A number of Pleasanton backyards plagued by erosion are slowly crumbling into a nearby creek.
At least three backyards along the 7800 block of Foothill Road have fallen into the Arroyo de la Laguna waterway, and they continue to do so even as the rainy season subsides.
The Army Corp of Engineers must approve an emergency permit until any repair work can take place. That process could take another two to three weeks to complete, bringing uneasiness to a community already unsettled by the Mother Nature's wrath.
"It's just day by day, second by second," homeowner Ginger Belshe said. "Not even really living anymore."
Belshe estimates the erosion caused by the soaking wet winter has chopped off roughly 30 feet of her backyard, leaving her pool dangerously close to the edge of the cliff.
"We don't know what we're going to wake up to," she said. "I have two teenagers that don't know at night when they go to bed if we're going to have to get them up to move out of our house because we don't know what's happening back there."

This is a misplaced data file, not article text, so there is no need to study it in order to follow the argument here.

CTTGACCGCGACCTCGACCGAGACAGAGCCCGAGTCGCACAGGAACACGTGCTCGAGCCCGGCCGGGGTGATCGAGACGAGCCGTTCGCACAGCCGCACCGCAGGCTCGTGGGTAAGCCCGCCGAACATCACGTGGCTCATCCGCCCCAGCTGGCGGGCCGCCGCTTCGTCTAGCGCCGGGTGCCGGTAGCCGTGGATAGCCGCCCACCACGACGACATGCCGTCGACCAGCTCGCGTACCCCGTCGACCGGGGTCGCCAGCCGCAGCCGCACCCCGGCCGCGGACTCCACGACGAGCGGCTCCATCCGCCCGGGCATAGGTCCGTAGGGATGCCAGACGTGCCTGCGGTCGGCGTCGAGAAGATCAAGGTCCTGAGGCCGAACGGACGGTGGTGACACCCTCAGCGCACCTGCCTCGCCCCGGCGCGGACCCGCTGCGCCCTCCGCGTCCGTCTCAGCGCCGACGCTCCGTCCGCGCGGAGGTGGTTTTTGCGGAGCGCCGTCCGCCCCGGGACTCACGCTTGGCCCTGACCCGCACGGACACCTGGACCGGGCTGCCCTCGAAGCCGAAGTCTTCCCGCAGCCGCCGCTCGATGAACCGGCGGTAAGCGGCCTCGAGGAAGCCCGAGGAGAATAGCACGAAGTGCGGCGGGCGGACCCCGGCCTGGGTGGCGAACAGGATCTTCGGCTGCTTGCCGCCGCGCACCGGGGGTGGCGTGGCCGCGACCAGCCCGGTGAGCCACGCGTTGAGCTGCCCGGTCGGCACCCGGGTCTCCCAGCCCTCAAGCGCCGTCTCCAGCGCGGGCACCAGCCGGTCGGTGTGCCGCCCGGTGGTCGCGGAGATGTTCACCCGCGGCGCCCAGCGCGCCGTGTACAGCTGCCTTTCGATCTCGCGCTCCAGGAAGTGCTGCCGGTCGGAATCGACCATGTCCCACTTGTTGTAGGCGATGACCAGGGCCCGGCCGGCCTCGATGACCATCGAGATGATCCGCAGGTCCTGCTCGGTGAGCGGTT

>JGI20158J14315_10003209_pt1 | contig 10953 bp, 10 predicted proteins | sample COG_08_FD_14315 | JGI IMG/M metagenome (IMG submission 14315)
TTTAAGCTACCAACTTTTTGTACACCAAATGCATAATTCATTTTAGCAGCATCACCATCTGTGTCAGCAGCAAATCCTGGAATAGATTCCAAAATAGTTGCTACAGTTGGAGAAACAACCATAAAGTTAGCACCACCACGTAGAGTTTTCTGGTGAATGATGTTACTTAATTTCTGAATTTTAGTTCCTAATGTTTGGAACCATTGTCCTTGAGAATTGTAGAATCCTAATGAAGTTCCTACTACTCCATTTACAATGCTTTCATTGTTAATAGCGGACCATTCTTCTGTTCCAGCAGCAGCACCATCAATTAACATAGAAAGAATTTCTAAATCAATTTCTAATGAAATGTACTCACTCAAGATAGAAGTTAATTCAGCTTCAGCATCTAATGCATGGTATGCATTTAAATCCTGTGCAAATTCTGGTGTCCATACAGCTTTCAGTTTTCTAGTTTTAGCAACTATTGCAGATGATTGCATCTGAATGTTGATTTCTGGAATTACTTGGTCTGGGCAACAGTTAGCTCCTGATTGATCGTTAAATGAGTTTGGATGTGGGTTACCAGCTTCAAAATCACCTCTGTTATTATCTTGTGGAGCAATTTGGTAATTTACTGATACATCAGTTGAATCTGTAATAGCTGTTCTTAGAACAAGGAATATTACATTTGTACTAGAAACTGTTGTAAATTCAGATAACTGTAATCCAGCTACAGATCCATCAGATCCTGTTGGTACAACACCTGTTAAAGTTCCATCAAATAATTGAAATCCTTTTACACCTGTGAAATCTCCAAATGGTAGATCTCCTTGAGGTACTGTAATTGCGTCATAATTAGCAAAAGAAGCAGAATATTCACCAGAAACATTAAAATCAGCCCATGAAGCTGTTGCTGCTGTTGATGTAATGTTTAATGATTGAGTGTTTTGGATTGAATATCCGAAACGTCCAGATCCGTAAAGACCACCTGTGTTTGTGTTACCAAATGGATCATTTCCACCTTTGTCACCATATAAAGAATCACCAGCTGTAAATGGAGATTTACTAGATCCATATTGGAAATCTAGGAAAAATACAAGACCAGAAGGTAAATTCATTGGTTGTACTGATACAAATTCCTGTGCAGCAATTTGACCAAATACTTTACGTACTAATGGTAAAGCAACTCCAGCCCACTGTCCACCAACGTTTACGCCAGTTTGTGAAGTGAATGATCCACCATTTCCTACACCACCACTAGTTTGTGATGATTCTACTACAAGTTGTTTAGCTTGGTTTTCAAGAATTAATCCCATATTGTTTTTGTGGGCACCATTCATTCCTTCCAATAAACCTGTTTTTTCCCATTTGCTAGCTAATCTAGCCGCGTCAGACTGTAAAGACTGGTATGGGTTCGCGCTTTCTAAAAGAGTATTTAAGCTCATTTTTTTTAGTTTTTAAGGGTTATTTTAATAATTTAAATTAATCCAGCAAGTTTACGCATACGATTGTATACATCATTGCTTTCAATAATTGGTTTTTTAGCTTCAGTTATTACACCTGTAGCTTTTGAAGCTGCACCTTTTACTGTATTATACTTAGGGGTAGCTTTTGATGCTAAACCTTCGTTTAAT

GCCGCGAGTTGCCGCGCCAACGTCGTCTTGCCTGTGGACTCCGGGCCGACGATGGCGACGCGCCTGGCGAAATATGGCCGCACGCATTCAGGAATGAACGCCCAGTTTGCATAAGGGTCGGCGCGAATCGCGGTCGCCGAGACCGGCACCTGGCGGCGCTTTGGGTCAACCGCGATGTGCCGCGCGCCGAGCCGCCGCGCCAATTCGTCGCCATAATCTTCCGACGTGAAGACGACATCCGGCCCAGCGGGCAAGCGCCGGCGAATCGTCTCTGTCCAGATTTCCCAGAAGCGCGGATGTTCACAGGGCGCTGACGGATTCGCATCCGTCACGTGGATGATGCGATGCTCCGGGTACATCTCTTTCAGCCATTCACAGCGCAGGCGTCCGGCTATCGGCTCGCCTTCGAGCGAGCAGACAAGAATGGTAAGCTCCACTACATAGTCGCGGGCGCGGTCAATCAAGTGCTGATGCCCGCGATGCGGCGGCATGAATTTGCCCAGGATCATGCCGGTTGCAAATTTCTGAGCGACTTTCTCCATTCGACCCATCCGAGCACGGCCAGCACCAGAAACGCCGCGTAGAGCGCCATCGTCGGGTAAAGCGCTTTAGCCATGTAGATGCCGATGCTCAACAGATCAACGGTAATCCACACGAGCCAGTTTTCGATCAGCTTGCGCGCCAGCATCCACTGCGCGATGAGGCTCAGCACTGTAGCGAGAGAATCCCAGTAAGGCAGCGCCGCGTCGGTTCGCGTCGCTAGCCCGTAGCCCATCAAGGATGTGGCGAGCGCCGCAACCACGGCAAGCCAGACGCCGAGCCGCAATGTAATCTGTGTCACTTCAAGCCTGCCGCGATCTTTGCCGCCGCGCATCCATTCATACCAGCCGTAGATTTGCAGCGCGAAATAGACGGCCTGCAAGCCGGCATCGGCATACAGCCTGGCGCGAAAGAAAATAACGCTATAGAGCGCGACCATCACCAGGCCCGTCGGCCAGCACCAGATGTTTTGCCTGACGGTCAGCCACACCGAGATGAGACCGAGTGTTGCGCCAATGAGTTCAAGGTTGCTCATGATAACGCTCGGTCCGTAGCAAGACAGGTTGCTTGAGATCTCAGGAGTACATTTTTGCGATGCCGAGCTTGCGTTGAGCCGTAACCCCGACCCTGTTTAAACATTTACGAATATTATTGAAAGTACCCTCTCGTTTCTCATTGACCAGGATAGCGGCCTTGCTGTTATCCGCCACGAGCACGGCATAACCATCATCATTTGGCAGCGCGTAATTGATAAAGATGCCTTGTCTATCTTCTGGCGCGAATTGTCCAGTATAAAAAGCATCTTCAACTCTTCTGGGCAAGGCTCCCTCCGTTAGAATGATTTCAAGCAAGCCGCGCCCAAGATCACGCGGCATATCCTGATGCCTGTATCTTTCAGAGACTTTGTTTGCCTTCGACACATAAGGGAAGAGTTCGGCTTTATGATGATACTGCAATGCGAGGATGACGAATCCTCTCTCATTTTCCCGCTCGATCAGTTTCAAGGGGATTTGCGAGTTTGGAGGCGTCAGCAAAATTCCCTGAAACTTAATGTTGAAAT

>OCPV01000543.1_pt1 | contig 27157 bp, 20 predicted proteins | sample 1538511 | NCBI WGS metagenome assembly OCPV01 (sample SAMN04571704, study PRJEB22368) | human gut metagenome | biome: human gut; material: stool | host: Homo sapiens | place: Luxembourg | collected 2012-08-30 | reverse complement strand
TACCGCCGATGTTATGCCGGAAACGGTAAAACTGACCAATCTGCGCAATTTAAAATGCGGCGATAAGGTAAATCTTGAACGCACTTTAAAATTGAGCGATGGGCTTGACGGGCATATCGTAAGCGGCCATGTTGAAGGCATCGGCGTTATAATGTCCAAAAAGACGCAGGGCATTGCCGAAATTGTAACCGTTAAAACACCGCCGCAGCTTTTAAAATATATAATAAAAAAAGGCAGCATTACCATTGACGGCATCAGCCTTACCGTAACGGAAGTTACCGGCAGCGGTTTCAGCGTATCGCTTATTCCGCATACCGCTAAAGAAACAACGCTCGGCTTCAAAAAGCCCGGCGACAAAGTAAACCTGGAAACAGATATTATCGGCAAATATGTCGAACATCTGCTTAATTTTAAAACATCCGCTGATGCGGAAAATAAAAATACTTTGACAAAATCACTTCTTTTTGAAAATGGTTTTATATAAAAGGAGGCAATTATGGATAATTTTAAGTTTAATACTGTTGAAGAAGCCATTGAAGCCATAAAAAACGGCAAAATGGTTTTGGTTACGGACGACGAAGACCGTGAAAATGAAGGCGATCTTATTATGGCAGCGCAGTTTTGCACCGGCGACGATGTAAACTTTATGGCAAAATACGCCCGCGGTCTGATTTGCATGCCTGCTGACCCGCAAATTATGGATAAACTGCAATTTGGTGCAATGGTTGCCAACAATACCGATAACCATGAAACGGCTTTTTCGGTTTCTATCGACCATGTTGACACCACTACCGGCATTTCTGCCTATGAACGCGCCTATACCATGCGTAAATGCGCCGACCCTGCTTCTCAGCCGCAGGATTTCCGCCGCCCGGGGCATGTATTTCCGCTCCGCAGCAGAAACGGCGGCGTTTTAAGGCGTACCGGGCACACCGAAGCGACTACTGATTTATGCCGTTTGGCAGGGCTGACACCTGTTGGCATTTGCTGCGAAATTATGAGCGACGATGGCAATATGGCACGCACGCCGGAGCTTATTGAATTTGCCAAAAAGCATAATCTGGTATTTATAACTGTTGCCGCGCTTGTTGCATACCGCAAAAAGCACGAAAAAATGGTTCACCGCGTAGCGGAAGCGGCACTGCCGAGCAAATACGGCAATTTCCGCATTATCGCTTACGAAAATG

Homeowner Ted Smith is taking out his frustration with local public agencies for not doing more to prevent the creek from widening by more than 100 feet over the past few years.
"Nobody's really paying attention to it until it comes to an emergency need," he said. "Now, all of a sudden, everyone wants to come out, help out."
The Zone 7 Water Agency, which manages the water in the Livermore-Amador Valley area, said it does not own the section of the creek that is battling the erosion. Homeowners who live along the creek's banks are the responsible owners.
The water agency, however, has hired surveyors to formulate a fix. That plan is expected to be presented in front of the Army Corps of Engineers in the near future. Board members from the water agency may also provide grant money to assist with repairs. That decision will be discussed next Wednesday during a board meeting.
In the meantime, Belshe, who had plans in place to list her home on the market just before her backyard started to disappear, must play the waiting game.
"Hopefully at some point we will have a solution but for right now, really just (living) day by day," she said.
Nearby railroad tracks resting along the creek were inspected Tuesday, according to a Union Pacific Railroad spokesperson. The tracks were determined to be safe.